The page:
The world is in economic crisis and climate change is threatening our very existence. Many countries are in desperate need of financing to confront acute needs for energy and food, while at the same time facing huge investment costs to adapt to climate change and retool economies to low-carbon production.
In such times it should be unthinkable to leave any assets unused. But that is just what is happening now: Special Drawing Rights (SDRs) are sitting idle in many countries’ central banks. With a political push and some technical innovation, they can be put to good use at the multilateral development banks (MDBs) to accelerate the fight against climate change.
In a new, 90-second video we lay out how this could work:
While these emergency funds have proved very useful to low- and middle-income countries (LMICs) in confronting the economic aftermath of the COVID-19 pandemic, wealthier countries really didn’t need their SDRs. And most of the SDRs went to the wealthier countries and these funds are stuck in their central bank—providing extra cushioning where none is needed.
The international finance community has been looking for ways to use the SDRs of the wealthier countries to help LMICs in need of international reserves—a process called recycling. In late 2021, the G20 countries committed to recycling $100 billion of their SDRS. Much of this will be done by loaning SDRs back to the IMF, which will in turn lend them to LMICs through their Poverty Reduction and Growth Trust (PRGT) and the recently established Resilience and Sustainability Trust (RST). But the PRGT and RST cannot absorb $100 billion worth of SDRs. So wealthier countries are looking for other ways that SDRs can be used.
One promising avenue would be to recycle SDRs to the Multilateral Development Banks (MDBs)—institutions like the World Bank, the African Development Bank, the Asian Development Bank, the International Fund for Agricultural Development (IFAD), and others. There are several technical advantages to MDB recycling:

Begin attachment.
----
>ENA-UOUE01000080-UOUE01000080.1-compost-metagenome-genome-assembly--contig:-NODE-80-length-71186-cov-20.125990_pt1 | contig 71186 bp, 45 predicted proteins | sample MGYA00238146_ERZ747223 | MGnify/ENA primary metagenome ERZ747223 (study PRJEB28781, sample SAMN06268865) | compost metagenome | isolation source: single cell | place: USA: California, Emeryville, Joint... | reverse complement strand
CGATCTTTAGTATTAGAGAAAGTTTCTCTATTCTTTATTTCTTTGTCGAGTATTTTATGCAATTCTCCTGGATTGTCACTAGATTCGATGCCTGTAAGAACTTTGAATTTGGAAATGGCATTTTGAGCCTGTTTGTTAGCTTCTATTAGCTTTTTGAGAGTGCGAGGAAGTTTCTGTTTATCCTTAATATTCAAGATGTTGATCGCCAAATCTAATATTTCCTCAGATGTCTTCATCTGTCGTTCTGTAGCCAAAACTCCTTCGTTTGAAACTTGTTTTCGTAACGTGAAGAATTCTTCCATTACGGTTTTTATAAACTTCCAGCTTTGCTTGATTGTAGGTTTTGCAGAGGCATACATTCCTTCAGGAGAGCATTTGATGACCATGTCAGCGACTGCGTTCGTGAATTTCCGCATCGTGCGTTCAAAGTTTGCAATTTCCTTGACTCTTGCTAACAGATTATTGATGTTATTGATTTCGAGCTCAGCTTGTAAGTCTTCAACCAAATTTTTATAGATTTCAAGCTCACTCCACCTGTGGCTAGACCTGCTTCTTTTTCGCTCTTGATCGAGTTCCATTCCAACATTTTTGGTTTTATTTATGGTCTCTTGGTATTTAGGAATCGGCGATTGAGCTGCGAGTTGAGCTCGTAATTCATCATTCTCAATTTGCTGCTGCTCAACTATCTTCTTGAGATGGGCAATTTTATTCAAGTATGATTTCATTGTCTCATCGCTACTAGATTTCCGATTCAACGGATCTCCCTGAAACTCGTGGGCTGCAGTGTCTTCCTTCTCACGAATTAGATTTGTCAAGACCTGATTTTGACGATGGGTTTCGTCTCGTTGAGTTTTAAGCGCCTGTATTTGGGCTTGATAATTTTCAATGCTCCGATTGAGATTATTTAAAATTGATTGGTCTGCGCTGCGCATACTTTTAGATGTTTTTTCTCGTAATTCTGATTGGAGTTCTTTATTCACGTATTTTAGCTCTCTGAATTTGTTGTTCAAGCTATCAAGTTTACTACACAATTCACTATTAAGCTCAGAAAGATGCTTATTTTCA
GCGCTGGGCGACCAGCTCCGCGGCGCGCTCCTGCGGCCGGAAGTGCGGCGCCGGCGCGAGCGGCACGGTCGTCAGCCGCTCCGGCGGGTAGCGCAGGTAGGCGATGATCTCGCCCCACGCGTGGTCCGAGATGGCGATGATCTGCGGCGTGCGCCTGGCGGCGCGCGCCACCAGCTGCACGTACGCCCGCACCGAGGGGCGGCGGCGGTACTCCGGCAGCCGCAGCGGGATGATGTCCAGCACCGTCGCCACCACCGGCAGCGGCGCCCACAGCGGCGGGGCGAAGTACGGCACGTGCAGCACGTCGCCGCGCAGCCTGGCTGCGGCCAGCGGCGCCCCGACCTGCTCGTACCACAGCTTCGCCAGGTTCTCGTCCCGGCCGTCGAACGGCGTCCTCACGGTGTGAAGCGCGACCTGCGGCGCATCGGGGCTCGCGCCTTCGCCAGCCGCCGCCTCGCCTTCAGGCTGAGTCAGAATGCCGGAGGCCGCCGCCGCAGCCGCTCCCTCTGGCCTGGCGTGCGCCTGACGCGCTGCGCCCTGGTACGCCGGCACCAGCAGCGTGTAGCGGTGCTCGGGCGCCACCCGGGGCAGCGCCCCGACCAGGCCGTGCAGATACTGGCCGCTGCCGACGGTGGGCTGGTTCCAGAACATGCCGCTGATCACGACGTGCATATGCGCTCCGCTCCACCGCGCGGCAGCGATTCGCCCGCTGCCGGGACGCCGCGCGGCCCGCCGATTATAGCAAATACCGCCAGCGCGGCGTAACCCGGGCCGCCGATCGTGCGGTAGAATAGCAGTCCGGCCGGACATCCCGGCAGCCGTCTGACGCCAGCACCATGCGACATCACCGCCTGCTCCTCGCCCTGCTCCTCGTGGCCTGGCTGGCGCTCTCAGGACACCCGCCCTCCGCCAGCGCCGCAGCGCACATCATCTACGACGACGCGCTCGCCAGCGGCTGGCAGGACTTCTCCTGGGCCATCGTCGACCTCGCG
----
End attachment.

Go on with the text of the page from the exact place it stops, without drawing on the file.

The MDBs are highly rated financial institutions with a track record of helping LMICs mobilize financial resources.
Most MDBs are so-called prescribed holders of SDRs, which means they can use them as a financial asset on their balance sheet and as a means of exchange with other international financial institutions and with countries.
If the SDRs can be counted as capital, the MDBs can leverage the SDRs to mobilize additional funds for the private sector, thus multiplying the firepower of SDRs by as much as five times.
Or the MDBs can just on-lend SDRs for specific purposes or in specific regions.
In the coming years, LMICs will have to adapt to the effects of climate change that we are already seeing by building new infrastructure, preparing for more frequent and severe climate events (hurricanes, floods, tsunamis). And like all the countries of the work LMICs will need to restructure their economies to be carbon neutral, which will involve huge changes in energy, agriculture, transportation, and many other sectors, all while continuing to invest in education, health, and social services.
And the MDBs can be the leaders in helping LMICs make these changes. Already the MDBs mobilized over $66 billion in 2020 alone and they must commit to doing more. SDRs can provide some of the capital needed to ramp up MDB lending to LMICS for climate change and other critical development tasks.
There are some obstacles to getting SDRs to the MDBs. Most SDRs are owned by central banks and provide a reserve cushion and central bankers want to be able to access that cushion if it is needed. The SDRs lodged at the MDBs will have to be structured in such a way that they could be accessed in an emergency. The IMF has structured the PRGT and RST so this is possible. Something similar can be done at MDBs—with a little technical innovation and flexibility.
But what is needed most right now is a political push to use SDRs at MDBs. Investing SDRs in MDBs is like using the money that you’ve saved for a rainy day to invest in a house. The house will give you protection for years to come, but if another disaster occurs you won’t have your rainy-day savings pot to help you out. In the international arena, it is a political decision how to use SDRs—as rainy-day funds (will worse days come?) or to build a sustainable future (if we don’t there will be no future?). Politicians can make this choice and it seems that investing in MDBs is like building a sturdy house to protect us from impending climate disaster.